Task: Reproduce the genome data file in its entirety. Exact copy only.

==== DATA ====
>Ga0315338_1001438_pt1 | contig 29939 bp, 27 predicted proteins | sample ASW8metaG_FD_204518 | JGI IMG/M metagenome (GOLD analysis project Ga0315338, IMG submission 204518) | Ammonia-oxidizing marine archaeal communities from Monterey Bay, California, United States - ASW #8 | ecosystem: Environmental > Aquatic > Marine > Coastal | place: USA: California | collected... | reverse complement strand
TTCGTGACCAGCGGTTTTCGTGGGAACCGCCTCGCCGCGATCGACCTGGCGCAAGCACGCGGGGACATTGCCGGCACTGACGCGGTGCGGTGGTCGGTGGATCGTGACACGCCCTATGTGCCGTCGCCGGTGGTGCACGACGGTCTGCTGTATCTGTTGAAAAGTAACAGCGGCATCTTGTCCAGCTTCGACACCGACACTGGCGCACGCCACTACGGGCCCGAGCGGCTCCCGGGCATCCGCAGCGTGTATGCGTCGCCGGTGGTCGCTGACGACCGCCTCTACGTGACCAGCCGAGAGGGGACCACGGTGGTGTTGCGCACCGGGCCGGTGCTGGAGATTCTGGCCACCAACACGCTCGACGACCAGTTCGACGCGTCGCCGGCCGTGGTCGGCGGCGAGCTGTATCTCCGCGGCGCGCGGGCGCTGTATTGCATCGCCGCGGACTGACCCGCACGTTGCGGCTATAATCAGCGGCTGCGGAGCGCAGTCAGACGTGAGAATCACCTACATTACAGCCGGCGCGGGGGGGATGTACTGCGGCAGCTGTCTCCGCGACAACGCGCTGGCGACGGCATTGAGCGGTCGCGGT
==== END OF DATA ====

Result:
>Ga0315338_1001438_pt1 | contig 29939 bp, 27 predicted proteins | sample ASW8metaG_FD_204518 | JGI IMG/M metagenome (GOLD analysis project Ga0315338, IMG submission 204518) | Ammonia-oxidizing marine archaeal communities from Monterey Bay, California, United States - ASW #8 | ecosystem: Environmental > Aquatic > Marine > Coastal | place: USA: California | collected... | reverse complement strand
TTCGTGACCAGCGGTTTTCGTGGGAACCGCCTCGCCGCGATCGACCTGGCGCAAGCACGCGGGGACATTGCCGGCACTGACGCGGTGCGGTGGTCGGTGGATCGTGACACGCCCTATGTGCCGTCGCCGGTGGTGCACGACGGTCTGCTGTATCTGTTGAAAAGTAACAGCGGCATCTTGTCCAGCTTCGACACCGACACTGGCGCACGCCACTACGGGCCCGAGCGGCTCCCGGGCATCCGCAGCGTGTATGCGTCGCCGGTGGTCGCTGACGACCGCCTCTACGTGACCAGCCGAGAGGGGACCACGGTGGTGTTGCGCACCGGGCCGGTGCTGGAGATTCTGGCCACCAACACGCTCGACGACCAGTTCGACGCGTCGCCGGCCGTGGTCGGCGGCGAGCTGTATCTCCGCGGCGCGCGGGCGCTGTATTGCATCGCCGCGGACTGACCCGCACGTTGCGGCTATAATCAGCGGCTGCGGAGCGCAGTCAGACGTGAGAATCACCTACATTACAGCCGGCGCGGGGGGGATGTACTGCGGCAGCTGTCTCCGCGACAACGCGCTGGCGACGGCATTGAGCGGTCGCGGT